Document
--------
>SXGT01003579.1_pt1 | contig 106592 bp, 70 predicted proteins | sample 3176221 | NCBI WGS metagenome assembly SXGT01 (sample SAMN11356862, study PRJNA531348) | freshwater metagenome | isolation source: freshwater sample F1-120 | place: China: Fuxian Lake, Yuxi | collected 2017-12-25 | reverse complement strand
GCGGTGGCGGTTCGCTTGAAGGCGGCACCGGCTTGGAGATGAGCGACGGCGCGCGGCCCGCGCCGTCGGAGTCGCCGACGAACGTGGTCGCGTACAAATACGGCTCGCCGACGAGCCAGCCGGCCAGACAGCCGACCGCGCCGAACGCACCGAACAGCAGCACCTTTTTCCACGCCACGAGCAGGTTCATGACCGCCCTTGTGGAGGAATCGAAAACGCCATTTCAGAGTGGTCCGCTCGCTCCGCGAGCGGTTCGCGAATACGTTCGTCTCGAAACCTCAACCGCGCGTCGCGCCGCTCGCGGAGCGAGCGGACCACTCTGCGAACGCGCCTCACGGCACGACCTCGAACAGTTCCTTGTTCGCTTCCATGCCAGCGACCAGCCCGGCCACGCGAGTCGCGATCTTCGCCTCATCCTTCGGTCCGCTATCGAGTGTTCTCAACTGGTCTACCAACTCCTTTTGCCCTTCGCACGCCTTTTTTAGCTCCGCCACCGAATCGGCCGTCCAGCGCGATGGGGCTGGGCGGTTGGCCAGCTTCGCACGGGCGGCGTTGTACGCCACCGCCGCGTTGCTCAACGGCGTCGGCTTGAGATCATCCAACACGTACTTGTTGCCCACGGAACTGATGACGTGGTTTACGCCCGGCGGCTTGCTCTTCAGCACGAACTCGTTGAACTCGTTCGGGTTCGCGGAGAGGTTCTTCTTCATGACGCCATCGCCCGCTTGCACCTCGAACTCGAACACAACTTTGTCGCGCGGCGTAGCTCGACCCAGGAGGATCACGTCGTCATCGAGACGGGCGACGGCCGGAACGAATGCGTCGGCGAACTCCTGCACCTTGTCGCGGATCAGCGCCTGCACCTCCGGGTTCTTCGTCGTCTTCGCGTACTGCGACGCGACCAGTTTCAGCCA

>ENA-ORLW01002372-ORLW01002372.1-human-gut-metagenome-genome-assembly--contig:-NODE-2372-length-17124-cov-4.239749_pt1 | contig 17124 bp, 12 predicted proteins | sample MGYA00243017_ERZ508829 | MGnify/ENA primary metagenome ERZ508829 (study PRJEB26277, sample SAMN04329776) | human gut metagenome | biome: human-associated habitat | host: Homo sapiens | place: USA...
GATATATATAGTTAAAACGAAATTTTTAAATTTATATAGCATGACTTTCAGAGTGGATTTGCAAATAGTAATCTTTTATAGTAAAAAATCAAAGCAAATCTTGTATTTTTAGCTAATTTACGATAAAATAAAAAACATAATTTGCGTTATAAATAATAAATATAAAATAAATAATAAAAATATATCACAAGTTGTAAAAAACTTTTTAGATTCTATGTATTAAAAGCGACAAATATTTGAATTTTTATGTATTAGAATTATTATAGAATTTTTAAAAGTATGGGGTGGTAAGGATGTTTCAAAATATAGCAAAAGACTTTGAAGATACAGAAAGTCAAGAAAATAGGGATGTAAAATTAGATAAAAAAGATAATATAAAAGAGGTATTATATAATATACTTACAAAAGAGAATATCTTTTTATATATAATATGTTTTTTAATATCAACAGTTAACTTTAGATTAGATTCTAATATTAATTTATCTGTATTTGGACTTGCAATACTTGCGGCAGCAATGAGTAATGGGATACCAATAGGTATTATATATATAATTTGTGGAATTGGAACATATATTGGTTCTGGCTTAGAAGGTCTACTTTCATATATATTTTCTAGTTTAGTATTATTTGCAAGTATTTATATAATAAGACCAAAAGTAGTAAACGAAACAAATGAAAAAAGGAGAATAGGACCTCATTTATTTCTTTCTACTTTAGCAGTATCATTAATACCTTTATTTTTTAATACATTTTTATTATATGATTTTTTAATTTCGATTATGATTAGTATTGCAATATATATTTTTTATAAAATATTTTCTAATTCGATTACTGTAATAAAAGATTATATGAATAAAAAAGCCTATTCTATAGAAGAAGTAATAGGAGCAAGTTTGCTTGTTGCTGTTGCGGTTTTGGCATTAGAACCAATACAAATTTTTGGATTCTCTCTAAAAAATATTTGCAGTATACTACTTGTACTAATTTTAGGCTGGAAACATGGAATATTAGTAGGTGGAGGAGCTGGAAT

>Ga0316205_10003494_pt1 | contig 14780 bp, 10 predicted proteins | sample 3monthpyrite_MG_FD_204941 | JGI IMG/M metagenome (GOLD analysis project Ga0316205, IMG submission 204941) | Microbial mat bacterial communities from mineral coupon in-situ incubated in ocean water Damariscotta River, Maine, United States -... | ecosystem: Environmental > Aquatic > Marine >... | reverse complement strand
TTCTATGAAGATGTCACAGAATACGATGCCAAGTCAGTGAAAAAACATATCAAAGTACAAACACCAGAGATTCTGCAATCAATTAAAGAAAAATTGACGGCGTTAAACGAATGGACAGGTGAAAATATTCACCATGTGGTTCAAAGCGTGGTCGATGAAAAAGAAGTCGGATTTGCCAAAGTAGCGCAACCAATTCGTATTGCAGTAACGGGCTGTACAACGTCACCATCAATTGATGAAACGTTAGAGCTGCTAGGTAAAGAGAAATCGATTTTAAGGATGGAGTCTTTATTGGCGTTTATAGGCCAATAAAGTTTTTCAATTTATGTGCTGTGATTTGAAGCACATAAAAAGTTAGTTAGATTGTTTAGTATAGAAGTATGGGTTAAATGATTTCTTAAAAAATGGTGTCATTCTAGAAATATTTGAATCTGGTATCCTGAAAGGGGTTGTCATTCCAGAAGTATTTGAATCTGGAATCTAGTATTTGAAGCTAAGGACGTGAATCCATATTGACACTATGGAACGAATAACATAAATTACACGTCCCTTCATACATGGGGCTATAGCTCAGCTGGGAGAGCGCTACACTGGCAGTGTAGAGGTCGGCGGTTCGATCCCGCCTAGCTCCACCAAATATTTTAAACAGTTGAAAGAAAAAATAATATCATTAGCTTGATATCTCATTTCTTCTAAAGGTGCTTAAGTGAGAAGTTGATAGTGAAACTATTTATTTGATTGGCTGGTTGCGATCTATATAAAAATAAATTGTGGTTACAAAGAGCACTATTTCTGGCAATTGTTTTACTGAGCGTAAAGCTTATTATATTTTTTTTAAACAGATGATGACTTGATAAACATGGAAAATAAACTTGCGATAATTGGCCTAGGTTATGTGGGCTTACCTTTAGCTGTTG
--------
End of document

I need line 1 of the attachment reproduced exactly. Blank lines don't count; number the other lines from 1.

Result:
>SXGT01003579.1_pt1 | contig 106592 bp, 70 predicted proteins | sample 3176221 | NCBI WGS metagenome assembly SXGT01 (sample SAMN11356862, study PRJNA531348) | freshwater metagenome | isolation source: freshwater sample F1-120 | place: China: Fuxian Lake, Yuxi | collected 2017-12-25 | reverse complement strand